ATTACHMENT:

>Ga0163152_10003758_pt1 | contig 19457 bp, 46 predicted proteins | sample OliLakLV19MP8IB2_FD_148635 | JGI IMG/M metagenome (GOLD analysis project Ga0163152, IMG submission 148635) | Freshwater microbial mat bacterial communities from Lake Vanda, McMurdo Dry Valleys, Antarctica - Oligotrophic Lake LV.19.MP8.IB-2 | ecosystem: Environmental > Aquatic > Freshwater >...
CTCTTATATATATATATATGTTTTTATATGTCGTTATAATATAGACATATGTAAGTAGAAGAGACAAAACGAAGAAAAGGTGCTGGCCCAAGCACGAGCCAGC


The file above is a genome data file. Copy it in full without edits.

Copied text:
>Ga0163152_10003758_pt1 | contig 19457 bp, 46 predicted proteins | sample OliLakLV19MP8IB2_FD_148635 | JGI IMG/M metagenome (GOLD analysis project Ga0163152, IMG submission 148635) | Freshwater microbial mat bacterial communities from Lake Vanda, McMurdo Dry Valleys, Antarctica - Oligotrophic Lake LV.19.MP8.IB-2 | ecosystem: Environmental > Aquatic > Freshwater >...
CTCTTATATATATATATATGTTTTTATATGTCGTTATAATATAGACATATGTAAGTAGAAGAGACAAAACGAAGAAAAGGTGCTGGCCCAAGCACGAGCCAGC